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involve

[in-volv]
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verb (used with object), in·volved, in·volv·ing.
  1. to include as a necessary circumstance, condition, or consequence; imply; entail: This job involves long hours and hard work.
  2. to engage or employ.
  3. to affect, as something within the scope of operation.
  4. to include, contain, or comprehend within itself or its scope.
  5. to bring into an intricate or complicated form or condition.
  6. to bring into difficulties (usually followed by with): a plot to involve one nation in a war with another.
  7. to cause to be troublesomely associated or concerned, as in something embarrassing or unfavorable: Don't involve me in your quarrel!
  8. to combine inextricably (usually followed by with).
  9. to implicate, as in guilt or crime, or in any matter or affair.
  10. to engage the interests or emotions or commitment of: to become involved in the disarmament movement; to become involved with another woman.
  11. to preoccupy or absorb fully (usually used passively or reflexively): You are much too involved with the problem to see it clearly.
  12. to envelop or enfold, as if with a wrapping.
  13. to swallow up, engulf, or overwhelm.
    1. Archaic.to roll, surround, or shroud, as in a wrapping.
    2. to roll up on itself; wind spirally; coil; wreathe.
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Origin of involve

1350–1400; Middle English involven < Latin involvere to roll in or up, equivalent to in- in-2 + volvere to roll; see revolve
Related formsin·volve·ment, nounin·volv·er, nounin·ter·in·volve, verb (used with object), in·ter·in·volved, in·ter·in·volv·ing.non·in·volve·ment, nouno·ver·in·volve, verb (used with object), o·ver·in·volved, o·ver·in·volv·ing.pre·in·volve, verb (used with object), pre·in·volved, pre·in·volv·ing.pre·in·volve·ment, nounre·in·volve, verb (used with object), re·in·volved, re·in·volv·ing.re·in·volve·ment, noun

Synonyms

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1. necessitate, require, demand. 6, 7, 9. Involve, entangle, implicate imply getting a person connected or bound up with something from which it is difficult to extricate himself or herself. To involve is to bring more or less deeply into something, especially of a complicated, embarrassing, or troublesome nature: to involve someone in debt. To entangle (usually passive or reflexive) is to involve so deeply in a tangle as to confuse and make helpless: to entangle oneself in a mass of contradictory statements. To implicate is to connect a person with something discreditable or wrong: implicated in a plot.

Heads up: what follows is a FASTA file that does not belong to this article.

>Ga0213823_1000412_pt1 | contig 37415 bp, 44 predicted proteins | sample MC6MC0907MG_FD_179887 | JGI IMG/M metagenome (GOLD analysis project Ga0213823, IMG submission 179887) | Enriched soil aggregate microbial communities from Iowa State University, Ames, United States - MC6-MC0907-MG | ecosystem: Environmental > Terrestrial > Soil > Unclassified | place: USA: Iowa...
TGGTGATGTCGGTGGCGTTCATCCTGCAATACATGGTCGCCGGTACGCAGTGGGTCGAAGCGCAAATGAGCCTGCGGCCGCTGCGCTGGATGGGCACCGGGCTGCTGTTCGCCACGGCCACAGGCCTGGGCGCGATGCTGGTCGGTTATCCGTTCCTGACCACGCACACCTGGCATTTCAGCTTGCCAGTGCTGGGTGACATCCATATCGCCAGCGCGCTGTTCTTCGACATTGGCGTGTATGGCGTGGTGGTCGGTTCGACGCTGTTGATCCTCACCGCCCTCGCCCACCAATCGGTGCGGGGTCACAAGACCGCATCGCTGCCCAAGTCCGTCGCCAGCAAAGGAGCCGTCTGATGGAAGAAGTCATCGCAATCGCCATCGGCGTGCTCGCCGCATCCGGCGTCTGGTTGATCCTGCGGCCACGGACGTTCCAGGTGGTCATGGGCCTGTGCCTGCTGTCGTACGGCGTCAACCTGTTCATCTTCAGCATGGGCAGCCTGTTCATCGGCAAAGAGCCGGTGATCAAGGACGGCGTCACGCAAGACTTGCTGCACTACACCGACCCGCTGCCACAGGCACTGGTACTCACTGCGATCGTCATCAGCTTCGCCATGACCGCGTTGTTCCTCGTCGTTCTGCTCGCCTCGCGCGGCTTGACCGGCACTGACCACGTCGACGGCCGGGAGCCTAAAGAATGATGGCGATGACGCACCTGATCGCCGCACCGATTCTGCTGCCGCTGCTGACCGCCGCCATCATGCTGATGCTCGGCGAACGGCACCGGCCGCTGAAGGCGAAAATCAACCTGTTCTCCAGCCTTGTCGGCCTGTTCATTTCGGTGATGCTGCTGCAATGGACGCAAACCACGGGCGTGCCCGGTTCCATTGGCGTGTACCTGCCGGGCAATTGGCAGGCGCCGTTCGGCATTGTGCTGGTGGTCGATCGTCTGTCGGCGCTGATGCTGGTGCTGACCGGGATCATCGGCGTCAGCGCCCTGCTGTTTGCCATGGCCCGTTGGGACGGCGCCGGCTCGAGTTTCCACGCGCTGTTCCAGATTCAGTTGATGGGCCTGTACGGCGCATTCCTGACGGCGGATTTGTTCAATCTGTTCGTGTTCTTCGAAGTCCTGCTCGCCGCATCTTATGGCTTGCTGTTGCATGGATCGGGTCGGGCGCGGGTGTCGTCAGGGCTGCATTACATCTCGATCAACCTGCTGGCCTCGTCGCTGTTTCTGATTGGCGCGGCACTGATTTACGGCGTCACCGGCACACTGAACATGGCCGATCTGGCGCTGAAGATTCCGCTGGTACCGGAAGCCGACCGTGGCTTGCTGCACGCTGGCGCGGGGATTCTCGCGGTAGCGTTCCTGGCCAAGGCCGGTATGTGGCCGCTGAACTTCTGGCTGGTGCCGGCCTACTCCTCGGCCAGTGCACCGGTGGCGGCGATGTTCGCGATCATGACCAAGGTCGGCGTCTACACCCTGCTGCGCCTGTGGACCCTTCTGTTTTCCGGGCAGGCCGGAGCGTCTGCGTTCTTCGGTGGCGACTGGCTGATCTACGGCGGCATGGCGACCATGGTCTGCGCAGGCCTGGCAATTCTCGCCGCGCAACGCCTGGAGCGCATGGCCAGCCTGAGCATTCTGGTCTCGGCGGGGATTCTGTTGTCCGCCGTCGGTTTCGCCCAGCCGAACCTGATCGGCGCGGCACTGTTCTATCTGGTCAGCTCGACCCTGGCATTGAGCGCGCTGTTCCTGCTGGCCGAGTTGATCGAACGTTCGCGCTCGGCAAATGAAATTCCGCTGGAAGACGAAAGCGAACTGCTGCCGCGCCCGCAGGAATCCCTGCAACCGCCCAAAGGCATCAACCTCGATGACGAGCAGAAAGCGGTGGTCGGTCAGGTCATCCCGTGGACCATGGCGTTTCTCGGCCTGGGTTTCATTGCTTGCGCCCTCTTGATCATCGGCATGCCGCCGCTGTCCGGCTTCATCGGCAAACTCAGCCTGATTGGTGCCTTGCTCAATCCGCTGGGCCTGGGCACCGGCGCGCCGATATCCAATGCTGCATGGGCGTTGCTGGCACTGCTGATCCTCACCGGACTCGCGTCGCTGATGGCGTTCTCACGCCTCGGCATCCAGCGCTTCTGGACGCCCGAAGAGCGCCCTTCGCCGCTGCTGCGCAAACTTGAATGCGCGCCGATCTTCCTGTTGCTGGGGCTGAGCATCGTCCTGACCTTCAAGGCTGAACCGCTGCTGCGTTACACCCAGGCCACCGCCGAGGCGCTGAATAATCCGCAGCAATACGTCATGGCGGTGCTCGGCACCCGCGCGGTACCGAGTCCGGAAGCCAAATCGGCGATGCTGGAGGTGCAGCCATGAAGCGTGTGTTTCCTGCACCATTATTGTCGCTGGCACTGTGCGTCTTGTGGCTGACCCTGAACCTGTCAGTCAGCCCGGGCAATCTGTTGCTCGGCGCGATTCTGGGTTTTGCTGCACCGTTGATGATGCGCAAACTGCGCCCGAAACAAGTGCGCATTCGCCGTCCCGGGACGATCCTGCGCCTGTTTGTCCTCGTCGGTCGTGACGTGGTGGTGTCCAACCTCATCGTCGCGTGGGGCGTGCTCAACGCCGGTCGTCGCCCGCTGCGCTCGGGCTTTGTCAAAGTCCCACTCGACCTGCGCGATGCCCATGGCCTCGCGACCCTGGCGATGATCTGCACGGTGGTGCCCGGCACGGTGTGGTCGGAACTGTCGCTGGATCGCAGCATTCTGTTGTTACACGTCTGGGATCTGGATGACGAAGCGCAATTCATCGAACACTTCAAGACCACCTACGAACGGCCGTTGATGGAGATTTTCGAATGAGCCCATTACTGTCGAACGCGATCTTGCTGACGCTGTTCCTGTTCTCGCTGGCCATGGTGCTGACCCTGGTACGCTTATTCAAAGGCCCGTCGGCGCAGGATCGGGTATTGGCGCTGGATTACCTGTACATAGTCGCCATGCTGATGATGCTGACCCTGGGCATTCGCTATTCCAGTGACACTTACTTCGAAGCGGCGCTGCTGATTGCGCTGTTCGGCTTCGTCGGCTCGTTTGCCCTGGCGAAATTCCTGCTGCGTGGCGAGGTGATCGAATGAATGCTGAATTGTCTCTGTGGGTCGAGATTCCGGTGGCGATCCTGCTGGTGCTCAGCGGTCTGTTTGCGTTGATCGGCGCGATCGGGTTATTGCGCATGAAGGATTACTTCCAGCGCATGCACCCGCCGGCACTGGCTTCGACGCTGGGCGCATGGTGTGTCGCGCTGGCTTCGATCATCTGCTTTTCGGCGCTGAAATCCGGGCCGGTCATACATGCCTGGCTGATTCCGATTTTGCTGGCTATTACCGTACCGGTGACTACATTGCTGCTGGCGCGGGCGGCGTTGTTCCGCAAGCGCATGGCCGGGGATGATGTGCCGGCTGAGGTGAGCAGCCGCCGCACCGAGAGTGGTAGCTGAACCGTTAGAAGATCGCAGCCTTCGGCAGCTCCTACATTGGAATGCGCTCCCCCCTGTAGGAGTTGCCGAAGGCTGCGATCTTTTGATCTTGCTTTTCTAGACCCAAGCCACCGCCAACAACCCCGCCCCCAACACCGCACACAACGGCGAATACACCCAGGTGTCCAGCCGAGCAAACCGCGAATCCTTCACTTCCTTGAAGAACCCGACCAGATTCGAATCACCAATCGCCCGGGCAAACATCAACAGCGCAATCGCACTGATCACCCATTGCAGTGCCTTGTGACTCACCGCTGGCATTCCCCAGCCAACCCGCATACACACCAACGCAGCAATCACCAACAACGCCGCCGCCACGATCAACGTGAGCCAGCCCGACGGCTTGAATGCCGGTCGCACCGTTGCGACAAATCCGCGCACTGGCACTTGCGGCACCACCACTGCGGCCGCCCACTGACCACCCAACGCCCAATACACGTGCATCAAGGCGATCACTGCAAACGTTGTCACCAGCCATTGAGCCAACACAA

Antonyms

7. extricate.
Dictionary.com Unabridged Based on the Random House Unabridged Dictionary, © Random House, Inc. 2018

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British Dictionary definitions for involvement

involve

verb (tr)
  1. to include or contain as a necessary partthe task involves hard work
  2. to have an effect on; spread tothe investigation involved many innocent people
  3. (often passive; usually foll by in or with) to concern or associate significantlymany people were involved in the crime
  4. (often passive) to make complicated; tanglethe situation was further involved by her disappearance
  5. rare, often poetic to wrap or surround
  6. maths obsolete to raise to a specified power
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Derived Formsinvolvement, nouninvolver, noun

Word Origin

C14: from Latin involvere to roll in, surround, from in- ² + volvere to roll
Collins English Dictionary - Complete & Unabridged 2012 Digital Edition © William Collins Sons & Co. Ltd. 1979, 1986 © HarperCollins Publishers 1998, 2000, 2003, 2005, 2006, 2007, 2009, 2012

Word Origin and History for involvement

n.

1706, from involve + -ment.

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involve

v.

late 14c., "envelop, surround," from Latin involvere "envelop, surround, overwhelm," literally "roll into," from in- "in" (see in- (2)) + volvere "to roll" (see volvox). Originally "envelop, surround," sense of "take in, include" first recorded c.1600. Related: Involved; Involving.

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Online Etymology Dictionary, © 2010 Douglas Harper

Idioms and Phrases with involvement

involve

see get involved with.

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The American Heritage® Idioms Dictionary Copyright © 2002, 2001, 1995 by Houghton Mifflin Harcourt Publishing Company. Published by Houghton Mifflin Harcourt Publishing Company.